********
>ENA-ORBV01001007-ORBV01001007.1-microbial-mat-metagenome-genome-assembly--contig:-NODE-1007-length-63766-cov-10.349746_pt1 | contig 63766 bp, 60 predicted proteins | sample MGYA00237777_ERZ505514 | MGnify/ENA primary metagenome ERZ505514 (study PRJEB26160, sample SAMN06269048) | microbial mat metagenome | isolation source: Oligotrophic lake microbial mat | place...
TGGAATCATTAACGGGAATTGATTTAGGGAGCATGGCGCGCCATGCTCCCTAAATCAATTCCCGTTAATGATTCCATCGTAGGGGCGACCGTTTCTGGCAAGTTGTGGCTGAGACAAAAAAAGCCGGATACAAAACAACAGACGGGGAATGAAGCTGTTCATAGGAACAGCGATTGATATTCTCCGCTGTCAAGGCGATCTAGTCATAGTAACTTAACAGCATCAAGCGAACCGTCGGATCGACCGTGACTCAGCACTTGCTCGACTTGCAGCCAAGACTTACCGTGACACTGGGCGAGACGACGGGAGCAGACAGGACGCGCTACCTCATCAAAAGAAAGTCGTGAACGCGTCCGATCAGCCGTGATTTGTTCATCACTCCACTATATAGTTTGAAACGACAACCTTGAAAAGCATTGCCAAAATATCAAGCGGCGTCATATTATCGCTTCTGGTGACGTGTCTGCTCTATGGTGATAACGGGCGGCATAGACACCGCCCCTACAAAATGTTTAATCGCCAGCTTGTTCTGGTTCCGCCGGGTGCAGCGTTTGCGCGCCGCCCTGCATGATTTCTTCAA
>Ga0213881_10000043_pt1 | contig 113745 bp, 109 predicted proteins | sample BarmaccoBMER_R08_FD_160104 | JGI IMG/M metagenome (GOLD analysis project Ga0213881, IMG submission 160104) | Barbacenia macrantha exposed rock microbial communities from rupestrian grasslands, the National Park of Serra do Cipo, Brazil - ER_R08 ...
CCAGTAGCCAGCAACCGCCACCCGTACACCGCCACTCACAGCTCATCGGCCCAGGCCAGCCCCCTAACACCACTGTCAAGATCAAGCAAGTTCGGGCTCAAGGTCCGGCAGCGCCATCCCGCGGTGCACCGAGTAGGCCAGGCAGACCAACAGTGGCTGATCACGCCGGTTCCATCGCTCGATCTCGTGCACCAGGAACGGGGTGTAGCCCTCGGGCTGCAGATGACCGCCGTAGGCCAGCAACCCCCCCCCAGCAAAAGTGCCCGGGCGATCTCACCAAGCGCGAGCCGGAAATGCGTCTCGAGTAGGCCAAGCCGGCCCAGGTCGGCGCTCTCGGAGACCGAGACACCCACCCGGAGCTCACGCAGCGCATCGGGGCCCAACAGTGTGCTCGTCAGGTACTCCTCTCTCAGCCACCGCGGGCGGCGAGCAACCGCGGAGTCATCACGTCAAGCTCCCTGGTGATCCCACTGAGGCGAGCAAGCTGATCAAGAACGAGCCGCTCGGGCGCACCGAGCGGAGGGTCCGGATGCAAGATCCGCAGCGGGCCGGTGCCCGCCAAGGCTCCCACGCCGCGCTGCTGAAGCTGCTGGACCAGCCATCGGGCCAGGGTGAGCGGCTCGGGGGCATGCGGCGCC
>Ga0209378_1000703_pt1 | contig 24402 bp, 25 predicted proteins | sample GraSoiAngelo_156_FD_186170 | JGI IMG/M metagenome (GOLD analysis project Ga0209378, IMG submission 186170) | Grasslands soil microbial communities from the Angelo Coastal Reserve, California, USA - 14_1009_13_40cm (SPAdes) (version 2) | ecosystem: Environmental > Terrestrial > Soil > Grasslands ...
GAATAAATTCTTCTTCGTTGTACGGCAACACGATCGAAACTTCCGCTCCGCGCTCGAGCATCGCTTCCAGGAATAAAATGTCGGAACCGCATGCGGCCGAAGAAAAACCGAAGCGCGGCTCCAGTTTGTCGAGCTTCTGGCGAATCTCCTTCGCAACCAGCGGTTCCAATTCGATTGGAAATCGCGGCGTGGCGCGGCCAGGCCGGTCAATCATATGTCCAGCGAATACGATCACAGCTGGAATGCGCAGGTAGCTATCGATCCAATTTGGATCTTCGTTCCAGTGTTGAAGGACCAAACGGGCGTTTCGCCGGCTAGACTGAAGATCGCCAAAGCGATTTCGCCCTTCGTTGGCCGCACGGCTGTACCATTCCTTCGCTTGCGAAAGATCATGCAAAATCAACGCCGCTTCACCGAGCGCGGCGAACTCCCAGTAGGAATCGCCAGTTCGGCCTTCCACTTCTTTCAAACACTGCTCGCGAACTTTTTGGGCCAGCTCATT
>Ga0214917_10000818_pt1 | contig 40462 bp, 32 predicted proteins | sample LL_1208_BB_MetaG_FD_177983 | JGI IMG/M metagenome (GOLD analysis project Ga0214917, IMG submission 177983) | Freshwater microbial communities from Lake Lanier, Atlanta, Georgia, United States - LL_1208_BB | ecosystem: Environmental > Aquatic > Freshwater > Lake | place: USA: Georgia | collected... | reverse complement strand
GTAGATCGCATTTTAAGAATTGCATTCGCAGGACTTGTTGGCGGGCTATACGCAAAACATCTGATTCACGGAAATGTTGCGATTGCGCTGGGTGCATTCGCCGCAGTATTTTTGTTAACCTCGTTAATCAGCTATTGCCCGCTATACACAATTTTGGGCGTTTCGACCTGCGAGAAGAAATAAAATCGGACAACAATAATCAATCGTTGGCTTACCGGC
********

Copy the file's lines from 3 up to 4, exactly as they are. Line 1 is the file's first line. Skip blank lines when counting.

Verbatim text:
>Ga0213881_10000043_pt1 | contig 113745 bp, 109 predicted proteins | sample BarmaccoBMER_R08_FD_160104 | JGI IMG/M metagenome (GOLD analysis project Ga0213881, IMG submission 160104) | Barbacenia macrantha exposed rock microbial communities from rupestrian grasslands, the National Park of Serra do Cipo, Brazil - ER_R08 ...
CCAGTAGCCAGCAACCGCCACCCGTACACCGCCACTCACAGCTCATCGGCCCAGGCCAGCCCCCTAACACCACTGTCAAGATCAAGCAAGTTCGGGCTCAAGGTCCGGCAGCGCCATCCCGCGGTGCACCGAGTAGGCCAGGCAGACCAACAGTGGCTGATCACGCCGGTTCCATCGCTCGATCTCGTGCACCAGGAACGGGGTGTAGCCCTCGGGCTGCAGATGACCGCCGTAGGCCAGCAACCCCCCCCCAGCAAAAGTGCCCGGGCGATCTCACCAAGCGCGAGCCGGAAATGCGTCTCGAGTAGGCCAAGCCGGCCCAGGTCGGCGCTCTCGGAGACCGAGACACCCACCCGGAGCTCACGCAGCGCATCGGGGCCCAACAGTGTGCTCGTCAGGTACTCCTCTCTCAGCCACCGCGGGCGGCGAGCAACCGCGGAGTCATCACGTCAAGCTCCCTGGTGATCCCACTGAGGCGAGCAAGCTGATCAAGAACGAGCCGCTCGGGCGCACCGAGCGGAGGGTCCGGATGCAAGATCCGCAGCGGGCCGGTGCCCGCCAAGGCTCCCACGCCGCGCTGCTGAAGCTGCTGGACCAGCCATCGGGCCAGGGTGAGCGGCTCGGGGGCATGCGGCGCC